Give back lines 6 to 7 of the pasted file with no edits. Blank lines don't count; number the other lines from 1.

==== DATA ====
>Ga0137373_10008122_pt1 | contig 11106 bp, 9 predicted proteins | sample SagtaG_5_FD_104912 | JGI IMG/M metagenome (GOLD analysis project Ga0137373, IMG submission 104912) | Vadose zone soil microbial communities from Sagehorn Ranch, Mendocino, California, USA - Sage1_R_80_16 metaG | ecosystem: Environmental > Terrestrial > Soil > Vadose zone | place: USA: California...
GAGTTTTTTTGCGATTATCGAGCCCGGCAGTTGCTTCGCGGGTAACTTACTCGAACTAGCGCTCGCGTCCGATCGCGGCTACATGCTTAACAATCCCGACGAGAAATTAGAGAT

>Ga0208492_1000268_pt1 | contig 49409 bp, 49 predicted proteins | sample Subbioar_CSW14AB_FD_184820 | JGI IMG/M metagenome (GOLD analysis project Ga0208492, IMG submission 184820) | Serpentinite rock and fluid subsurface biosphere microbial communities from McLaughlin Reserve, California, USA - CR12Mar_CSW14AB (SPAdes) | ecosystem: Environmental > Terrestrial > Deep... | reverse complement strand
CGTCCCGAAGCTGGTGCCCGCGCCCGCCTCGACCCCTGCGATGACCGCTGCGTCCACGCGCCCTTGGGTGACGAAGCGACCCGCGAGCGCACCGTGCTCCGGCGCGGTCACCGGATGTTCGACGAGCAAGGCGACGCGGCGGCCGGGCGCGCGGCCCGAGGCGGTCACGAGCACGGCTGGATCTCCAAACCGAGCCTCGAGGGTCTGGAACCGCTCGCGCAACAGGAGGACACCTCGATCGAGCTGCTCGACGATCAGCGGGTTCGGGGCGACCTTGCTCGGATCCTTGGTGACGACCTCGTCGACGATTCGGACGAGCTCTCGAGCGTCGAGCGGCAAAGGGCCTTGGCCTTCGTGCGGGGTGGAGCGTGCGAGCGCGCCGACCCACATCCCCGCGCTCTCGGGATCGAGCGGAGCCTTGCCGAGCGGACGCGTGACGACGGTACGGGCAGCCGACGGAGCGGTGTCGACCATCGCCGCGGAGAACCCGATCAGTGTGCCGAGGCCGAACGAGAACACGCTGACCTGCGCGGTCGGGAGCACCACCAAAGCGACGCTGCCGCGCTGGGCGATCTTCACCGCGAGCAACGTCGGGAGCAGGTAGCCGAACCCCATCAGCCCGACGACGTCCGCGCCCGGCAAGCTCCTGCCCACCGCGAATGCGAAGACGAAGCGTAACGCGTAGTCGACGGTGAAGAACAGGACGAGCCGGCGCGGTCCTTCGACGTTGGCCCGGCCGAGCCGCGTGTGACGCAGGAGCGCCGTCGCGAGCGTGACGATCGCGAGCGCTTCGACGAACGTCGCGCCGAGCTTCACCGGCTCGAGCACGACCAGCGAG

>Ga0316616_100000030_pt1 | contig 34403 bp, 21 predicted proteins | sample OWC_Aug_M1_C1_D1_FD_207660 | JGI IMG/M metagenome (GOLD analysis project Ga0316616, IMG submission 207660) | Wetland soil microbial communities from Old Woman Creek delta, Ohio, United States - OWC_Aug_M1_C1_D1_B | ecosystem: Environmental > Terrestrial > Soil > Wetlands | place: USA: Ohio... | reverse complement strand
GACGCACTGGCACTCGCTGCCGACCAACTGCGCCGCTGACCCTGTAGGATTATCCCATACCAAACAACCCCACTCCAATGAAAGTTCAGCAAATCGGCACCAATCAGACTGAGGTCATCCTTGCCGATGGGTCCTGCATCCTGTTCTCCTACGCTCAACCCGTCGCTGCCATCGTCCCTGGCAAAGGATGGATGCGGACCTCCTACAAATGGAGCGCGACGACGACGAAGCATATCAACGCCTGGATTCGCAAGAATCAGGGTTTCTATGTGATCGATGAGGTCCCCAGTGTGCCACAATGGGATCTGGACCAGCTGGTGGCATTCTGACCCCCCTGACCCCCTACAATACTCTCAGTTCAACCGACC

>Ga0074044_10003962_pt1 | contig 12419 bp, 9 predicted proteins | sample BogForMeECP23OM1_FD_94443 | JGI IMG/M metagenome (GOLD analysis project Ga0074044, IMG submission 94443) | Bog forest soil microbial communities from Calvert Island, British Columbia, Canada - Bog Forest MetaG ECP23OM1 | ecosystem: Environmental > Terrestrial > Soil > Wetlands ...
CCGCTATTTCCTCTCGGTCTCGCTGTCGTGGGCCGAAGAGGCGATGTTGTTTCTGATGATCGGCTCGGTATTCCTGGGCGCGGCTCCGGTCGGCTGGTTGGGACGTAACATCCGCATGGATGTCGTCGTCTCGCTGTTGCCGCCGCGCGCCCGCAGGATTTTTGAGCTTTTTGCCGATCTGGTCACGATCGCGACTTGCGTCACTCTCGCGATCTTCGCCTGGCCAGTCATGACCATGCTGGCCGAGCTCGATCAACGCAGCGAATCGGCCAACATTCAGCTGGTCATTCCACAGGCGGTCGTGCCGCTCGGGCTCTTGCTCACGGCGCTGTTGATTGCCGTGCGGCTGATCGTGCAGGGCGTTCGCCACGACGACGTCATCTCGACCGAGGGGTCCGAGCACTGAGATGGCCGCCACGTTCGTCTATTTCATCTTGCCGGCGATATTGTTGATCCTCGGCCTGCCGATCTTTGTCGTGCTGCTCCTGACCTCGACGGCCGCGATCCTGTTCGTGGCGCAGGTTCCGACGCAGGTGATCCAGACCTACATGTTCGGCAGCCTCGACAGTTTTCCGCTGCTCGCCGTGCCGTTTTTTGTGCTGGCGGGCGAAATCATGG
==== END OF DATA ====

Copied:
GACGCACTGGCACTCGCTGCCGACCAACTGCGCCGCTGACCCTGTAGGATTATCCCATACCAAACAACCCCACTCCAATGAAAGTTCAGCAAATCGGCACCAATCAGACTGAGGTCATCCTTGCCGATGGGTCCTGCATCCTGTTCTCCTACGCTCAACCCGTCGCTGCCATCGTCCCTGGCAAAGGATGGATGCGGACCTCCTACAAATGGAGCGCGACGACGACGAAGCATATCAACGCCTGGATTCGCAAGAATCAGGGTTTCTATGTGATCGATGAGGTCCCCAGTGTGCCACAATGGGATCTGGACCAGCTGGTGGCATTCTGACCCCCCTGACCCCCTACAATACTCTCAGTTCAACCGACC

>Ga0074044_10003962_pt1 | contig 12419 bp, 9 predicted proteins | sample BogForMeECP23OM1_FD_94443 | JGI IMG/M metagenome (GOLD analysis project Ga0074044, IMG submission 94443) | Bog forest soil microbial communities from Calvert Island, British Columbia, Canada - Bog Forest MetaG ECP23OM1 | ecosystem: Environmental > Terrestrial > Soil > Wetlands ...